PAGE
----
Innovative solutions needed for HK’s land, housing woes
New sources of land supply are clearly required to reduce the current limitations on housing choices in the city
Understandably land supply and housing appear to be two of the main topics which contenders need to tackle to secure both Election Committee and public support in next month’s Chief Executive election. Potential suggestions and solutions will no doubt abound but in the final analysis any successful package of policies and measures will need to respond to some fundamental challenges as to what to provide, how and for whom.
The “how” is probably the biggest hurdle to overcome in that the reality is that from a land perspective we need to look at a combination of brownfield, greenfield, reclamation, rezoning and regeneration solutions – in other words there is no easy answer as we need to optimise the use of a relatively scarce resource. The “how”, however, inevitably involves choices which are difficult to resolve at times and there are different views among the community as to what should go where, and in the worst cases an unwillingness to accept that any new development should be permitted albeit appropriate sites are available. Clearly, given the obvious demand for new homes, there is a need for a meaningful public debate involving all sectors of society to establish acceptable priorities of land use in the territory but the present process of structured engagement, with its consensus formula, is unlikely to provide the answers. This raises the whole issue of public participation going forward and the possibility of creating a truly independent agency to act as the interface between the government and whole range of stakeholders that need to be involved.
How also do we solicit from the administration what might be regarded as a register of all potential sites for the purpose of discussion with the community, with time frames, cost implications, planning issues and land lease considerations so as to enable an informed debate on priorities, availability and alternatives? What mechanisms do we or should we have to compensate or mitigate the loss of public realm for use for housing purposes? Similarly, will the next administration be willing to address the prescriptive and inflexible nature of much of our present building and planning regulatory environment and will there be the will to encourage the exercise of discretion by government officials so as to facilitate a smoother and quicker delivery process?
If we move to “what”, there are obviously many issues surrounding the current availability of both public and private residential supply, ranging from the unacceptable length of the waiting list for public housing, to an absence of mobility within the Housing Authority portfolio, to the reluctance of existing Home Ownership Scheme (HOS) owners to dispose of their units, to an absence of product for those whose income exceeds HOS limits but have no hope of purchasing a private flat in the open market, to an unacceptable situation where affordability is driving down the size of unit to an untenable level.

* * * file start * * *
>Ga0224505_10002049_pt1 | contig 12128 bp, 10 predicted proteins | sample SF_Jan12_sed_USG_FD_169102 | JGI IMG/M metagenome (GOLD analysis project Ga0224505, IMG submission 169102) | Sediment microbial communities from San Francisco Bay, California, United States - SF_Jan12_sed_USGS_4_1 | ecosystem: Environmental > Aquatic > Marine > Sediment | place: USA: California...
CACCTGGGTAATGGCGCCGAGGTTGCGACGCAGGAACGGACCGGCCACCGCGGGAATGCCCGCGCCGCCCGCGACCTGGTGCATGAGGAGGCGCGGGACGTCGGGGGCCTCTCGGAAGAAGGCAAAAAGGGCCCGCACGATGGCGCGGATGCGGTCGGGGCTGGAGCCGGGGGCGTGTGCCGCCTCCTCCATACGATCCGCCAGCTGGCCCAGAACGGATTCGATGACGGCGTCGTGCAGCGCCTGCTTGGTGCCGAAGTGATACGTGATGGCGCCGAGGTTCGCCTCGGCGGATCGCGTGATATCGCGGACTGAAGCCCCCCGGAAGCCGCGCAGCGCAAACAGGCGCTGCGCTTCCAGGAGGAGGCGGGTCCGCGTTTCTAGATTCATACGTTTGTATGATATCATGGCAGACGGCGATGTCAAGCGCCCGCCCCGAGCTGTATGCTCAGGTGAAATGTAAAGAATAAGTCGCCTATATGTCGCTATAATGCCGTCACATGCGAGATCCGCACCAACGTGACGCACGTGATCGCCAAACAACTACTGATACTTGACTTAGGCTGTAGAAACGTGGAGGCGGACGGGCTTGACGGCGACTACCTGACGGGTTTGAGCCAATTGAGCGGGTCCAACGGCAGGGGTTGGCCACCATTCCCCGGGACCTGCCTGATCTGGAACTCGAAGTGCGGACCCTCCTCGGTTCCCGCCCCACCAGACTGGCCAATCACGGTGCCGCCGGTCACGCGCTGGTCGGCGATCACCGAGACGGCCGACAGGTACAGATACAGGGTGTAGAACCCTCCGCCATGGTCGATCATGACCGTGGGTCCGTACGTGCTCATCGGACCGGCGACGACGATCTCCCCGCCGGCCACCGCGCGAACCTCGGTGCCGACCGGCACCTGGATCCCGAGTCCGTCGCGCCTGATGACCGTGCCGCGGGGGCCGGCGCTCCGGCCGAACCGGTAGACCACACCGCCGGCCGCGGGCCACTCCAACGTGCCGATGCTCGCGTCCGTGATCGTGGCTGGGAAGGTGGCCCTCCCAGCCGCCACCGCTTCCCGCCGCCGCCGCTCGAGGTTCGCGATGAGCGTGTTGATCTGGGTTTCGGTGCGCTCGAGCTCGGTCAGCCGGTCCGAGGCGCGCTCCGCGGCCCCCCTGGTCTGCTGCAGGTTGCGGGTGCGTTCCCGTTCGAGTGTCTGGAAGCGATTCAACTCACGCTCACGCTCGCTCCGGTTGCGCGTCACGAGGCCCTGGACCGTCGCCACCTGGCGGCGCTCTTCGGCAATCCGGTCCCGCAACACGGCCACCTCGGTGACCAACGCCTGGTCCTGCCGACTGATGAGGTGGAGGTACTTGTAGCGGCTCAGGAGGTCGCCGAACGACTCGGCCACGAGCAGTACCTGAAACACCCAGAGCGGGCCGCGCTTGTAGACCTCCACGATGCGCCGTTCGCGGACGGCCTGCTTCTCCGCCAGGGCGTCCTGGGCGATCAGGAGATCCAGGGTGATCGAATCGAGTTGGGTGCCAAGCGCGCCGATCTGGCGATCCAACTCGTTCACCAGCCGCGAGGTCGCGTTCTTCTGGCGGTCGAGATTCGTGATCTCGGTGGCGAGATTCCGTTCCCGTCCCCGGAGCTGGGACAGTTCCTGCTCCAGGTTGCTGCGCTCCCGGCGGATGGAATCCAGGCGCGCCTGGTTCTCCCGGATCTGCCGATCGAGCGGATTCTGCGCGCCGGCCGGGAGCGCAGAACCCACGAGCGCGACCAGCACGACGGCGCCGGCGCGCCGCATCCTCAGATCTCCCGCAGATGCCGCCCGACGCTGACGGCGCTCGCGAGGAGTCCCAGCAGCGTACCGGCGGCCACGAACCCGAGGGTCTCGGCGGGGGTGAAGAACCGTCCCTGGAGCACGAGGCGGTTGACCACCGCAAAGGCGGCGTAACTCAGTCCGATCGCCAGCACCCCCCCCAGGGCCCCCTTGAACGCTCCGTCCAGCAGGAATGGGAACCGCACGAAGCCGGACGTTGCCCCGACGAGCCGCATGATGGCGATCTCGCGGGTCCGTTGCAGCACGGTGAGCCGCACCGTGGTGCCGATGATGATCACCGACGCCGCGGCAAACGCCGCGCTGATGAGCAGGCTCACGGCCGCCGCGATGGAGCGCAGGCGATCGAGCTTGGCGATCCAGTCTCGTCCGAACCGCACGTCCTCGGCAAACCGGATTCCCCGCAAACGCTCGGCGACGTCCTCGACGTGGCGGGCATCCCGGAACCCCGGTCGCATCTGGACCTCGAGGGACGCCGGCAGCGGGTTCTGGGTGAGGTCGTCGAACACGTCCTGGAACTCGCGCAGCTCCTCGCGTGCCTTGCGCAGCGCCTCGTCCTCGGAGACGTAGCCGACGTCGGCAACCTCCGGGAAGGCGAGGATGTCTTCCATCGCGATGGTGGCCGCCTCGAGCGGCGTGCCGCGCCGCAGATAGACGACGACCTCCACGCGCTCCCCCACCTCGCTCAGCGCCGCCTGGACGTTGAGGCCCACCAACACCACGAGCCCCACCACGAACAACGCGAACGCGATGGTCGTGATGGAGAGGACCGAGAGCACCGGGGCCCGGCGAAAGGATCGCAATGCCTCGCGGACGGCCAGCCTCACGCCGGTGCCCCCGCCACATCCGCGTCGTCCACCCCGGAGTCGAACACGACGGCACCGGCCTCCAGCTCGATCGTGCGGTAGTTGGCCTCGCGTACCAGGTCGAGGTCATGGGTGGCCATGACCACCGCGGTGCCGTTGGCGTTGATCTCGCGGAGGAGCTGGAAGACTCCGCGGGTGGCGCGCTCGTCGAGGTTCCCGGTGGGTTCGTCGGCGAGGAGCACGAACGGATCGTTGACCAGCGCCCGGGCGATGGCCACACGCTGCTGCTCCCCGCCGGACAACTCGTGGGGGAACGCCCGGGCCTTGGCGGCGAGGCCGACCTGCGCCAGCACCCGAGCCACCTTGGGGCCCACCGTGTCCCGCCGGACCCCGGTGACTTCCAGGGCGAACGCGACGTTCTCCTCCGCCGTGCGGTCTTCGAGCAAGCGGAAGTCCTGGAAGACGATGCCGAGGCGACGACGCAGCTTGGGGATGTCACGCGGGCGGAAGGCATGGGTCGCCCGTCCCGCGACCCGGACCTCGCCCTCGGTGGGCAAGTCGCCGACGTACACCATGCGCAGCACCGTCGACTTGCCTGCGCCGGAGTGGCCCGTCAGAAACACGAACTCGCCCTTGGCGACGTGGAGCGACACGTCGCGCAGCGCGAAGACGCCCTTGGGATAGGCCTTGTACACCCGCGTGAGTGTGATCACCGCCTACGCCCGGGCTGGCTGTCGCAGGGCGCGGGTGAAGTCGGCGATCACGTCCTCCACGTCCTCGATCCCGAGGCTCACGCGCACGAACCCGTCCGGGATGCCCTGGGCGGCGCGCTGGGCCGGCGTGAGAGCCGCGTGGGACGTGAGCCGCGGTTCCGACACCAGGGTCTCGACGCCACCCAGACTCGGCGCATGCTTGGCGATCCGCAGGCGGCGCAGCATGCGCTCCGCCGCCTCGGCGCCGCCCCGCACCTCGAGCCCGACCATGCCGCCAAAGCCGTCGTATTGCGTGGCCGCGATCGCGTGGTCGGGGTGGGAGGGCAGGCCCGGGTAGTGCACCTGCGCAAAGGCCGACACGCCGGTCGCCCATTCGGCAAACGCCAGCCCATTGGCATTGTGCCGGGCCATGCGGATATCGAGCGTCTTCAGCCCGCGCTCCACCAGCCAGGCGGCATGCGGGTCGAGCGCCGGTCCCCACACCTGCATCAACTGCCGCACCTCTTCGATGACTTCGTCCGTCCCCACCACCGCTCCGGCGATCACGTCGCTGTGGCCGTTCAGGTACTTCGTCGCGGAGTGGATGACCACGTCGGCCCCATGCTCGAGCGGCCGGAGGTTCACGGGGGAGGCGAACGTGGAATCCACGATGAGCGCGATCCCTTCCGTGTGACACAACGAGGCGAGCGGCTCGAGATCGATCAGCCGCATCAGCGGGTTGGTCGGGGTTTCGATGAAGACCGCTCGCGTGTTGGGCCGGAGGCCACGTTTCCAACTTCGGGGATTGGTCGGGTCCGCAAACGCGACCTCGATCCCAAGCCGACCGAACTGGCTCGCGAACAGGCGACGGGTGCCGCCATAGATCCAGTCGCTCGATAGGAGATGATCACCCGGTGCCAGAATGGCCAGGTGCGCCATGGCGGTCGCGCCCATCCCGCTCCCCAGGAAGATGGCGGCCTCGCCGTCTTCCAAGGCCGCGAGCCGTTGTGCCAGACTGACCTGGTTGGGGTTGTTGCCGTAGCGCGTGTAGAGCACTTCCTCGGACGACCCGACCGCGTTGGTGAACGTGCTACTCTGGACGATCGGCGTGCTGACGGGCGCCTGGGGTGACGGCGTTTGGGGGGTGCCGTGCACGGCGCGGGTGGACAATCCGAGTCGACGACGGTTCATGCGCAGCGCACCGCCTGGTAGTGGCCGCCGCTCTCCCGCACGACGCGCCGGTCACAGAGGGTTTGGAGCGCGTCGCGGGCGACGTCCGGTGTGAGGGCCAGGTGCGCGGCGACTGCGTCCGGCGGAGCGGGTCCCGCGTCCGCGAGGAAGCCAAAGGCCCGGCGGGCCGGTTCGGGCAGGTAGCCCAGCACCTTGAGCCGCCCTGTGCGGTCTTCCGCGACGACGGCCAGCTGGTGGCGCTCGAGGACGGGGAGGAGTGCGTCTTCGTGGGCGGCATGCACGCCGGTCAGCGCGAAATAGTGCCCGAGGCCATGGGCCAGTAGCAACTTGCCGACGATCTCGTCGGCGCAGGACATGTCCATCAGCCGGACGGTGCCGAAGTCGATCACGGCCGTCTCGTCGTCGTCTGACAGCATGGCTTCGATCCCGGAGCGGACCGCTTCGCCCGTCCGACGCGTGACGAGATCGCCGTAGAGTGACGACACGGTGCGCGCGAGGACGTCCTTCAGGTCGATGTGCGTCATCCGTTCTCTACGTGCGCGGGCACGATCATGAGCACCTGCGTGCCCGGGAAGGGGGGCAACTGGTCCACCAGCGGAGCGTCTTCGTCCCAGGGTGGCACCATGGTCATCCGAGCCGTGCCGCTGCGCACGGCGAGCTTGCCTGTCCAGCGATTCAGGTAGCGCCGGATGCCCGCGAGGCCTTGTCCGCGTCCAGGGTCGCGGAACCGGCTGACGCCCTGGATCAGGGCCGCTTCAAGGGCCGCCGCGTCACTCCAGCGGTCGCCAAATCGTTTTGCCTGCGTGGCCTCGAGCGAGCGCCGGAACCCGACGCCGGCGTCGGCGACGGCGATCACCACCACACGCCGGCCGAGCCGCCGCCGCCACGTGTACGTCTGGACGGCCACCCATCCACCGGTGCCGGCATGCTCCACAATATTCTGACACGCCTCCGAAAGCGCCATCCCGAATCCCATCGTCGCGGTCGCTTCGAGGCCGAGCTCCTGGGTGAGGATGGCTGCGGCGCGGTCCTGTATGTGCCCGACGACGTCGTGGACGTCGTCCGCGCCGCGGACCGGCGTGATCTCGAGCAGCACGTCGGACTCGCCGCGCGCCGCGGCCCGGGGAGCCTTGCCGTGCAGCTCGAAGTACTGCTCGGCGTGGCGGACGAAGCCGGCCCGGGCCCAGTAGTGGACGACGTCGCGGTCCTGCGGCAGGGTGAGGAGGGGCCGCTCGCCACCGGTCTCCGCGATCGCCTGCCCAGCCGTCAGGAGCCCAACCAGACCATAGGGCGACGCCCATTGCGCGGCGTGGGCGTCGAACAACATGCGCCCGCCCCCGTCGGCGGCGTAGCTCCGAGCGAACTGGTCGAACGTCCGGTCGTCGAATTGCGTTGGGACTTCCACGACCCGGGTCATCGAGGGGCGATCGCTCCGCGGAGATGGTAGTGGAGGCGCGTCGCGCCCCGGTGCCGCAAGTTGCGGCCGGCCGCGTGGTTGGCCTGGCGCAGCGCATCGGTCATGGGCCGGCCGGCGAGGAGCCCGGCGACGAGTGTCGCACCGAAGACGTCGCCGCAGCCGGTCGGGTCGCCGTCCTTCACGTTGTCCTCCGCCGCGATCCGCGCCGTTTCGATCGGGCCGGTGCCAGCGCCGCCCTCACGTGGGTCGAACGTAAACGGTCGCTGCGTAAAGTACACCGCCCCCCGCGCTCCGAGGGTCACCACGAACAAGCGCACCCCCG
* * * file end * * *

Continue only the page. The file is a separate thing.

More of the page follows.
All these issues need to be addressed in a comprehensive manner together with serious debate amongst the community regarding the ultimate size of the public rental portfolio, whether the emphasis in terms of the 25,000 “public” units to be produced annually over the next ten years should be on ownership rather than rental and whether we should essentially cap the public rental stock at say 900,000 units coupled with a more active strategy to encourage those who can afford to do so to take the first step on the house purchase ladder. Provision of housing for the elderly, singletons and students also requires careful thought in terms of both design and spacial allocation as does how we are going to create communities rather than single category estates.
In addition, when we consider how to fill what is a clear gap, in fact more akin to a chasm, between HOS and the private sector, should we not be looking to the development community as a provider of affordable social housing which is a model that has been adopted in many other international cities? Granted it will mean less land revenue but this is all about providing housing, not about filling the government’s coffers. The government has the mechanism through land sales, lease modifications and the grant of planning consent materially to influence the content of residential development projects for the benefit of the community – will there be the will to use them?
As for “whom” the reality is that we need to offer a range of public and private housing options which responds to the different needs of all sectors of society and that a ladder with clear rungs exists for those who aspire over time to provide a better home for themselves and their family. Albeit the unsatisfactory waiting time, we have a sizable public rental pool, we have the first rung into the ownership world with HOS (albeit materially undersupplied) but then we have a serious gap for those seeking to make their initial purchase in the private sector or move from HOS to private housing. Faced with these challenges, in the past the administration created an intermediate stage through the “sandwich class” housing scheme and perhaps this is another area where the development community could play a role as we seek to provide a further essential, but currently missing, rung on the housing ladder.
At the end of the day, new sources of land supply are clearly required to reduce the current limitations on housing choice and hopefully over time such increase in supply will at minimum contain prices and reduce pressure on affordability. However, in order for the model to be fully sustainable, future provision needs to be comprehensive in nature and supplemented by innovative new funding and financial arrangements.
Nicholas Brooke is chairman Professional Property Services